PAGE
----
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, 26 (6), 377-87

Optimal Total Mesorectal Excision for Rectal Cancer: The Role of Robotic Surgery From an Expert's View

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Optimal Total Mesorectal Excision for Rectal Cancer: The Role of Robotic Surgery From an Expert's View

Nam-Kyu Kim et al. J Korean Soc Coloproctol.

Abstract

Total mesorectal excision (TME) has gained worldwide acceptance as a standard surgical technique in the treatment of rectal cancer. Ever since laparoscopic surgery was first applied to TME for rectal cancer, with increasing penetration rates, especially in Asia, an unstable camera platform, the limited mobility of straight laparoscopic instruments, the two-dimensional imaging, and a poor ergonomic position for surgeons have been regarded as limitations. Robotic technology was developed in an attempt to reduce the limitations of laparoscopic surgery. The robotic system has many advantages, including a more ergonomic position, stable camera platform and stereoscopic view, as well as elimination of tremor and subsequent improved dexterity. Current comparison data between robotic and laparoscopic rectal cancer surgery show similar intraoperative results and morbidity, postoperative recovery, and short-term oncologic outcomes. Potential benefits of a robotic system include reduction of surgeon's fatigue during surgery, improved performance and safety for intracorporeal suture, reduction of postoperative complications, sharper and more meticulous dissection, and completion of autonomic nerve preservation techniques. However, the higher cost for a robotic system still remains an obstacle to wide application, and many socioeconomic issues remain to be solved in the future. In addition, we need more concrete evidence regarding the merits for both patients and surgeons, as well as the merits compared to conventional laparoscopic techniques. Therefore, we need large-scale prospective randomized clinical trials to prove the potential benefits of robot TME for the treatment of rectal cancer.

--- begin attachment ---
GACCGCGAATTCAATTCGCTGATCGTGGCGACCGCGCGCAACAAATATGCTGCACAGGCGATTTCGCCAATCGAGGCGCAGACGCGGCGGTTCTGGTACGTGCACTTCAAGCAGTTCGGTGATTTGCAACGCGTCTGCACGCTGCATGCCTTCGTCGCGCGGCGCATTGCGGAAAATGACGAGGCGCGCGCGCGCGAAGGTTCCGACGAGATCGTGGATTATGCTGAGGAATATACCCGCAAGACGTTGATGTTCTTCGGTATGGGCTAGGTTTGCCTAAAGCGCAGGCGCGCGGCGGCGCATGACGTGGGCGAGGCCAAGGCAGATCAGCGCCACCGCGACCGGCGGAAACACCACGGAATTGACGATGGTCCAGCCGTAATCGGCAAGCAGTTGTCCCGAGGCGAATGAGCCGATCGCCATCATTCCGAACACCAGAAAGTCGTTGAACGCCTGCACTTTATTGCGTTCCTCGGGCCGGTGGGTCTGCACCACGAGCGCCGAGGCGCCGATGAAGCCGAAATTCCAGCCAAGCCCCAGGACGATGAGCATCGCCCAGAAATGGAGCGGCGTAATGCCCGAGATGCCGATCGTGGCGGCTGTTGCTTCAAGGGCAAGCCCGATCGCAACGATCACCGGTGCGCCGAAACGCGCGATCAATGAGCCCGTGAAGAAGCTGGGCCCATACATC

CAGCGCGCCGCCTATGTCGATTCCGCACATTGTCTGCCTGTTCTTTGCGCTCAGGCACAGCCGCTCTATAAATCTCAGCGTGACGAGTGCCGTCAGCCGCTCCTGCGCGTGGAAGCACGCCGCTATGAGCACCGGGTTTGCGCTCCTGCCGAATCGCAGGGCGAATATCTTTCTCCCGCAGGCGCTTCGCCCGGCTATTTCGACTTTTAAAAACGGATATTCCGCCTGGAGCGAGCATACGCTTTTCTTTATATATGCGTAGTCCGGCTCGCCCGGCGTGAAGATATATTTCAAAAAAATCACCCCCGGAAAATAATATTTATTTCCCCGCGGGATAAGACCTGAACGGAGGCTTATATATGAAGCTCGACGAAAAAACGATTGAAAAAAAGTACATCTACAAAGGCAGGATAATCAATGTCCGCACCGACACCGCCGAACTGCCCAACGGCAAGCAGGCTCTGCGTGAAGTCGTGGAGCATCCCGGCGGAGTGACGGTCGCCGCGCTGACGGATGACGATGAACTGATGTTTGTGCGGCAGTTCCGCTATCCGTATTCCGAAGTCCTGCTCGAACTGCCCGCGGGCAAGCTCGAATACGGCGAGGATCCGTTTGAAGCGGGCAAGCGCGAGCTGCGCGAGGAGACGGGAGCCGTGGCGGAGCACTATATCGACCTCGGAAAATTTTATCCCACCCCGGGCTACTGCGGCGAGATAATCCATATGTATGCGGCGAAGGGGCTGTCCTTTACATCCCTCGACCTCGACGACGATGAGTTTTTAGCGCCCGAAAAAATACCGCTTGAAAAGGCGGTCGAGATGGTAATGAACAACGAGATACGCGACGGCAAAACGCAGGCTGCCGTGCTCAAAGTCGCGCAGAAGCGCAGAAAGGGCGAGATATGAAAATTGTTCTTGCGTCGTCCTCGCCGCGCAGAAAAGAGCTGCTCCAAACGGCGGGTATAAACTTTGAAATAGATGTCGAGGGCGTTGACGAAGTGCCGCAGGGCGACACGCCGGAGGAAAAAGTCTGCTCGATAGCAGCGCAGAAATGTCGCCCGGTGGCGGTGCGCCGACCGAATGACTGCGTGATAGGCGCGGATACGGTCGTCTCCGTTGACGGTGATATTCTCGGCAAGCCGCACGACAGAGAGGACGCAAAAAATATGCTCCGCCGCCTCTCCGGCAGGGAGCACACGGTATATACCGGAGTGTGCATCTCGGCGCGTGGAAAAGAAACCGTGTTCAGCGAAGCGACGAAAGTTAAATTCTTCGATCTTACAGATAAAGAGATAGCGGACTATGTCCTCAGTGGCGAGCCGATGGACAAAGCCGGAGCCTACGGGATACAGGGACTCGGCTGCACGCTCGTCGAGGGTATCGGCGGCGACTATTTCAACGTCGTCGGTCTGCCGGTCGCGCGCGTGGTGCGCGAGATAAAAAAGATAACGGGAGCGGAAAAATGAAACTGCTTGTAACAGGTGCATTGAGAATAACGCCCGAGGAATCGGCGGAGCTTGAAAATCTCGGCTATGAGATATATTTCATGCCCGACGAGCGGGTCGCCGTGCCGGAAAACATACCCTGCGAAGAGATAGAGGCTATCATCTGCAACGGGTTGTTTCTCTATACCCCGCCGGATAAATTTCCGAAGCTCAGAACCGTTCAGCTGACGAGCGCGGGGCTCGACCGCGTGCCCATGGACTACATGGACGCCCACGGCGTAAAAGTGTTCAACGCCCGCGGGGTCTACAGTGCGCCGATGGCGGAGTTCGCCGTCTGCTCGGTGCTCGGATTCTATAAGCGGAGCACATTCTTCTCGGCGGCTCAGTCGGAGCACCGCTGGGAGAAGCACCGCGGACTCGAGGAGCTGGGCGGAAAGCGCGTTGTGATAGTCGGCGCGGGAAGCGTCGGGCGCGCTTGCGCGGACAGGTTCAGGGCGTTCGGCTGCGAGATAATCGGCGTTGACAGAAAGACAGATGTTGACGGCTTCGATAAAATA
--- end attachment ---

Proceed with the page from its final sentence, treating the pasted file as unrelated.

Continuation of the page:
Keywords: Laparoscopy; Rectal neoplasms; Robotics; Total mesorectal excision.

Conflict of interest statement

No potential conflict of interest relevant to this article was reported.

Figures

Fig. 1
Fig. 1
Penetration rate of laparoscopic surgery for total colorectal cancer in Korea (Courtesy of Prof. K. Y. Lee, M.D., Kyung Hee University School of Medicine, Seoul, Korea).
Fig. 2
Fig. 2
Penetration rate of laparoscopic surgery for rectal cancer in Korea (Courtesy of Prof. K. Y. Lee, M.D., Kyung Hee University School of Medicine, Seoul, Korea).
Fig. 3
Fig. 3
Comparison of total cost under Korea medical insurance system: robot vs. laparoscopy vs. open surgery for rectal cancer.

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